Program details

  1. Introduction to workshop & software installation (JH, PdC & & JMcK)
    • Introduction of learning outcomes
    • Introduction of lecturers and participants
    • Installation of R software & packages.
  2. Principles of forensic science (JH)
    • Forensic work flow (crime scene, chain of custody,...)
    • Hypothesis generation
    • Evidential value assessment
  3. The use of geology in forensic science (JH)
    • History of dirt and dust in forensics
    • Geophysics: Detection of forensic anomalies
    • Geochemistry: Microscopy, Mineralogy, Elementary and Isotopic composition
  4. Geochemical mapping (PdC & JMcK)
    • Sampling design
    • Analytical methods
    • Compositional data
    • Spatial statistics
    • Presentation of geochemical data
  5. Casework examples (JH)
    • Food authentication
    • Provenancing of cannabis
    • Provenancing of human remains
  6. Hands-on geochemical mapping with R (JH, PdC & & JMcK)
    • Spatial data structures
    • Coordinate systems
    • Spatial statistics in R
    • Forensic reporting
  7. Mock case competition (JH, PdC & & JMcK)
    • Teams work through mock case scenario
  8. Case presentation and discussion (JH, PdC & & JMcK)
    • 5 minute team presentation
    • Discussion & evaluation of short course

Target Audience:

Senior students and geological professionals.

Short Course Organizer:

National Centre Forensic Studies, University of Canberra, Australia.

Facilitator(s)/Instructor(s):

Dr Jurian Hoogewerff (Short Course Coordinator). Associate Professor Forensic Geochemistry, National Centre Forensic Studies, University of Canberra. Australia.

Expert in forensic chemistry, isotope provenancing and geochemical mapping.

Dr Patrice de Caritat, Senior Scientist Geoscience Australia and Australian Federal Police, Canberra, Australia.

Expert in geochemical mapping, soil and ore mineralogy and presently seconded to the AFP to develop forensic soil capabilities.

Dr Jennifer McKinley, Reader Geostatistics, School of Natural and Built Environment, Queens University Belfast, Northern Ireland.

Expert in geochemical mapping, geostatistics, data analysis and forensic applications.

Price:

$250 Include course notes, coffee breaks (no lunch).

Description:

Mineral chemistry methods have long been routinely and successfully employed in diamond exploration, and over the past decade have also been increasingly utilised in base and precious metal exploration. Some of these methods promise great potential to improve assessment of metallogenic fertility and vectoring to mineralisation, and will undoubtedly see much wider application in exploration programs in the years to come.

Objectives:

This one-day short course is intended to introduce exploration geologists and geochemist to the state of the art of key mineral chemistry methods used in the exploration for diamond, porphyry copper, epithermal gold and orogenic gold deposits. The short course will be presented by a high-calibre team from industry and academia, and will focus on exploration-relevant applications and case studies, while also providing an adequate understanding of the scientific and analytical fundamentals.

Target Audience:

Geoscientists, exploration managers, geochemists, geologists.

Short Course Organizer:

AAG

Facilitator(s)/Instructor(s):

Dr. Christian Ihlenfeld is the Lead Geochemist with Anglo American for greenfield mineral exploration, well versed in the application of mineral chemistry studies in exploration. In addition to Christian, the course will include well known mineral chemistry proponents including John Dilles (porphyry Zircons), David Cooke (Green rock and lithocaps, epidote, chlorite), George Beaudoin (Magnetite Chemistry) and R. Preston (Diamond Exploration).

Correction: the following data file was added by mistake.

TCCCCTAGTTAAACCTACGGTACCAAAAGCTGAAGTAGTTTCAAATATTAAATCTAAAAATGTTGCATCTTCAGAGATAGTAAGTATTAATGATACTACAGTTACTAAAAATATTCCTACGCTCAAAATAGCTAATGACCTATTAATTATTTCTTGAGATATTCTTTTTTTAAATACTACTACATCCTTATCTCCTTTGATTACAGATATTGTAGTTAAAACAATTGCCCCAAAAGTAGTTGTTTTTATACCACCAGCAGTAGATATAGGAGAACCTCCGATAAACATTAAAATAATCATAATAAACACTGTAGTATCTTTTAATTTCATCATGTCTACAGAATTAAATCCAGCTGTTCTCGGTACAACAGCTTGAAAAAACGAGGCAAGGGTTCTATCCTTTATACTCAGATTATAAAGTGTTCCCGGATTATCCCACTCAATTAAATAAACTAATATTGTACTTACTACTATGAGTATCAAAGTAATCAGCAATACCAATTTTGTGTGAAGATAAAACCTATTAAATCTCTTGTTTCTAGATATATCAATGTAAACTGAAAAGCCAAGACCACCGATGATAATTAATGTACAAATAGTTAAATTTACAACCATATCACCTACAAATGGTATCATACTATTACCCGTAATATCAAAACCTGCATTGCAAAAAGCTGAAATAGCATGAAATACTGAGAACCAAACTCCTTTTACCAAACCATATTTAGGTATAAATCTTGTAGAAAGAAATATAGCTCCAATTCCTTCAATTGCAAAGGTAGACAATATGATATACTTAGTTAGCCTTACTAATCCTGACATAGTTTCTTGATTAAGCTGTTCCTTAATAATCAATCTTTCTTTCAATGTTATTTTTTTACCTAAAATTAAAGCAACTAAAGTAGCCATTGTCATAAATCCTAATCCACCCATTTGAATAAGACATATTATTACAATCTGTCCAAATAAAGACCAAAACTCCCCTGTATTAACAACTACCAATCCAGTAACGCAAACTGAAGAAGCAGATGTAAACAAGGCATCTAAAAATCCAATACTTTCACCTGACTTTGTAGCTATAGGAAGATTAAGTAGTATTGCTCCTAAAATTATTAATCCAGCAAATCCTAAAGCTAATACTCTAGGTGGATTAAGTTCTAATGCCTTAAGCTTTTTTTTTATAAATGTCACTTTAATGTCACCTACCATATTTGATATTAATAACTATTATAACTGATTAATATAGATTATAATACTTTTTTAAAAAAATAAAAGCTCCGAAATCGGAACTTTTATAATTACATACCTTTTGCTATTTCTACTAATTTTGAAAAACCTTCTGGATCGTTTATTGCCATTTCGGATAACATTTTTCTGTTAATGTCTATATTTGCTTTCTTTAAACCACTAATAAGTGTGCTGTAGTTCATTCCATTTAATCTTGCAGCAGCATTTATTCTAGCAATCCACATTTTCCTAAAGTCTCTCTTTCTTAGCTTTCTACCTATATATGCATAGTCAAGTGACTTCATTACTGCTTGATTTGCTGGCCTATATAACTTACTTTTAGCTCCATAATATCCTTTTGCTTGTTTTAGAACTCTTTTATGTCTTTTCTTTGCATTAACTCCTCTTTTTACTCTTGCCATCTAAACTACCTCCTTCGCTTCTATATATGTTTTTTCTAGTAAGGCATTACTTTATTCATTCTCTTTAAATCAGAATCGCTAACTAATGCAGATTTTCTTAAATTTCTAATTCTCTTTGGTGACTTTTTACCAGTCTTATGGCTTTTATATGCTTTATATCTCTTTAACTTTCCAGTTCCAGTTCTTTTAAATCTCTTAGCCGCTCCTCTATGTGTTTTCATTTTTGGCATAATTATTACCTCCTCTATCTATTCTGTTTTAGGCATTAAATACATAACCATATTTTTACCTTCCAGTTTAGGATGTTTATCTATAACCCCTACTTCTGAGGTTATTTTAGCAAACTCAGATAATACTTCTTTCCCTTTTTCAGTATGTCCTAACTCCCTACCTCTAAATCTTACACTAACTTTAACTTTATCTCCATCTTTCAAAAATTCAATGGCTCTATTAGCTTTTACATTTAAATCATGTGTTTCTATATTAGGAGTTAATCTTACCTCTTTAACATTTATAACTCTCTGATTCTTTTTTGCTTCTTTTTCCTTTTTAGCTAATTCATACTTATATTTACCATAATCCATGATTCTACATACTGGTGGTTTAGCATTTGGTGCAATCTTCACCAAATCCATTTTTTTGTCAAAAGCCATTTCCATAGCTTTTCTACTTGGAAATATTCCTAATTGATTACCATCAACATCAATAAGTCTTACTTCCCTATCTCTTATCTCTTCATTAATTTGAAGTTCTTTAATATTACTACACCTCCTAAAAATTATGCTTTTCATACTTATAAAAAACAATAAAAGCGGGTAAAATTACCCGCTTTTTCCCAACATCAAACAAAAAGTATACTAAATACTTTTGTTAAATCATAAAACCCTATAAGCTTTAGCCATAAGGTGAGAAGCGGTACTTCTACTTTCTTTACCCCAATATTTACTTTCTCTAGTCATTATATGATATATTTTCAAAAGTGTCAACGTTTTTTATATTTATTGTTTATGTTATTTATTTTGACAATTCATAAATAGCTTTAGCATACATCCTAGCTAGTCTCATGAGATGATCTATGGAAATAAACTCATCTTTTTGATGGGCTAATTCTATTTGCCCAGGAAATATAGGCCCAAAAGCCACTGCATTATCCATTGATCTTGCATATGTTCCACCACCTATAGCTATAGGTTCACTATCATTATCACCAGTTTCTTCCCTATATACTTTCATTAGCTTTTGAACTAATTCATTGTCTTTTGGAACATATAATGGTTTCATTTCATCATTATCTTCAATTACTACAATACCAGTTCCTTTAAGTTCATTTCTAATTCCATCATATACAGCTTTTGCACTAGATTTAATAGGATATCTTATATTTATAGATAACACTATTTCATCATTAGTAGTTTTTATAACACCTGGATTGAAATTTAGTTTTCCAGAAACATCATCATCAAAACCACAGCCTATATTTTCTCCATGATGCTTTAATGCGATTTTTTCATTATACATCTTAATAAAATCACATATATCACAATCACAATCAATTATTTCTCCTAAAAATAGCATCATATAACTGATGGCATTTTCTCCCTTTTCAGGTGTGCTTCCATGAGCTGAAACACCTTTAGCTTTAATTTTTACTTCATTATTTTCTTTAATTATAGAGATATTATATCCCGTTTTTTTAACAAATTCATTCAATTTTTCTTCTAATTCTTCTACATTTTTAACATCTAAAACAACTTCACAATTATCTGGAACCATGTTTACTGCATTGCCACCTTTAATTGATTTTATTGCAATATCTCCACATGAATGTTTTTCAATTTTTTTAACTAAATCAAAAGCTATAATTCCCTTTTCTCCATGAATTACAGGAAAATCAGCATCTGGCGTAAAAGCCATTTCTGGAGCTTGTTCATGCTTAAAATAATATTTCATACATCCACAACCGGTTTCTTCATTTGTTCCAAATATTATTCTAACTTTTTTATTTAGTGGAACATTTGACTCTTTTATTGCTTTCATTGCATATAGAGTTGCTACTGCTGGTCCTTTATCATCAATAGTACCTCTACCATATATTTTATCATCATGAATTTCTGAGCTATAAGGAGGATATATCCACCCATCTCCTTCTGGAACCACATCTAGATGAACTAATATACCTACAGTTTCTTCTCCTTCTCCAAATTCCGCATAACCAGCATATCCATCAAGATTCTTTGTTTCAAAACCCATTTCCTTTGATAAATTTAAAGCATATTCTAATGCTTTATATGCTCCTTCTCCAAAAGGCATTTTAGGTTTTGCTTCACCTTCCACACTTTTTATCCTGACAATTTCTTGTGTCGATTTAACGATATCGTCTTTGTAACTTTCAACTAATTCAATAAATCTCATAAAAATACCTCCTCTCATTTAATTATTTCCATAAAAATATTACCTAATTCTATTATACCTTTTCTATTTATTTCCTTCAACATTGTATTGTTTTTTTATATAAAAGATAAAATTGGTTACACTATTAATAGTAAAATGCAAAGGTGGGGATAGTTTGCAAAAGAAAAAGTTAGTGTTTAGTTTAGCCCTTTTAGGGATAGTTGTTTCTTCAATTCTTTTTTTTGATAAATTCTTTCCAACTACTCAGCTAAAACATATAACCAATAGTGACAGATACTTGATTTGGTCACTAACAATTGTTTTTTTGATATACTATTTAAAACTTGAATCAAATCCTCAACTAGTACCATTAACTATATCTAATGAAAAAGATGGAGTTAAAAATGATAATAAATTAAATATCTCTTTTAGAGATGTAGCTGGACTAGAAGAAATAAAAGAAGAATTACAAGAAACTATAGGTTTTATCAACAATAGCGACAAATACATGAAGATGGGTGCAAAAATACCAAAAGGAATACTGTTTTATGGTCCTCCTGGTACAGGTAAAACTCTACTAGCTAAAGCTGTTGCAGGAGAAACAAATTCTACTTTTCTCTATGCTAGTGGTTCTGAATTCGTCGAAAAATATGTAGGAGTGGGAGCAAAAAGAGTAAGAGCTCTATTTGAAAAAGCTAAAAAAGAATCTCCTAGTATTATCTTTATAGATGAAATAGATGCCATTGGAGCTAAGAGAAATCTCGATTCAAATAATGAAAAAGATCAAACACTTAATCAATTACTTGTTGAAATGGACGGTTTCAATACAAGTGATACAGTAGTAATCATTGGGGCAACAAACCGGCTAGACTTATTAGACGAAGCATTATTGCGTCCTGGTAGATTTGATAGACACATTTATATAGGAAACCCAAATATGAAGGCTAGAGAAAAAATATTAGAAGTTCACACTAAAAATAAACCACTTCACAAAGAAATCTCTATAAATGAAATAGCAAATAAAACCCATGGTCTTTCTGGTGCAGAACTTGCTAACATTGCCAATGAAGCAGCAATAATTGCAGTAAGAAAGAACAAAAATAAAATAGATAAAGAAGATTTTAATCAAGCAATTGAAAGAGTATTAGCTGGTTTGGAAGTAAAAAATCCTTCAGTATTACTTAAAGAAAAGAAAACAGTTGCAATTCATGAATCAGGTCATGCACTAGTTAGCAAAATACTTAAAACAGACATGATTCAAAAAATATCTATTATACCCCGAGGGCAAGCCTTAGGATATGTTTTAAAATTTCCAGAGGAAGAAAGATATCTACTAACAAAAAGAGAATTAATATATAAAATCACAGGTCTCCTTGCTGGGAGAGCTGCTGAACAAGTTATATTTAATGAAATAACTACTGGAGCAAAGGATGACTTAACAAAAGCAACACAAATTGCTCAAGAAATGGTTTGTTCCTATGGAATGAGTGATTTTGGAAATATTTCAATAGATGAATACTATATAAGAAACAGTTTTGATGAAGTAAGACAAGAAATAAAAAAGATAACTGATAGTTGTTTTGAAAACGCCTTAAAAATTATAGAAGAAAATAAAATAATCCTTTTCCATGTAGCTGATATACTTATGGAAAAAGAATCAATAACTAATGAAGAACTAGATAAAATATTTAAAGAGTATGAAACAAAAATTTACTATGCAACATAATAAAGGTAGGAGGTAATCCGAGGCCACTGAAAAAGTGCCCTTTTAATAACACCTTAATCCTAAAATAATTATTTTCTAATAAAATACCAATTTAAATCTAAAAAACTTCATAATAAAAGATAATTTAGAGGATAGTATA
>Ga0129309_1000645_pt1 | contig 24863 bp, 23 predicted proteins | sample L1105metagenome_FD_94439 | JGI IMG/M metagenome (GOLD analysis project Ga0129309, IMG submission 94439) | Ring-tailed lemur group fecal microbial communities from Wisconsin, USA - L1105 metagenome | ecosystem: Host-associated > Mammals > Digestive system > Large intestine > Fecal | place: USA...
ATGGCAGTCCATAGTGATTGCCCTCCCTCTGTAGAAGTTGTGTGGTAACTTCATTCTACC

Price:

$350 for professional / $175 student

Include course notes, coffee breaks and lunch

Description:

Geochemistry remains one of the fundamental tools used in mineral exploration along with geology and geophysics, however, underlying fundamentals that govern the behavior of chemical elements in the environment is often poorly understood by geologists leading to inappropriate application. Modern analytical techniques often provide a wealth of trace element information for 50 plus elements at sub ppm level, however, few organisations maximise the value of this information in the context of target selection, prioritisation and geochemical-geological mapping.

Objectives:

This short course is intended to introduce the geologist / geochemist to simple fundamental concepts that govern the distribution and dispersion of chemical elements in mineral deposits and the natural environment and apply the principles to the design of surveys, analytical methodology/technology, target selection/prioritisation and lessons to be learnt from survey post-mortems.

Target Audience:

Geologists, exploration project managers, junior scientists, junior and aspiring geochemists

Short Course Organizer:

AAG

Facilitator(s)/Instructor(s):

Dr. Peter Winterburn is an Exploration Geochemist with over 25 years of experience in industry prior to joining the Mineral Deposit Research Unit, Peter was previously employed by Anglo American plc as their Regional Geochemist in Africa and subsequently in South America. Peter also held the post of Chief Geochemist: Global Exploration with Vale based out of Toronto, Canada. In addition, Peter has worked in over 60 countries providing practical exploration geochemical solutions and training in a range of environments from tropical to arctic to arid deserts in both mountainous and subdued terrains. Peter is currently the NSERC/AcmeLabs/Bureau Veritas Minerals Research Chair in Exploration Geochemistry at MDRU, where he directs a program aimed at answering many of the questions and providing practical applications with respect to the discovery of minerals deposits through transported overburden.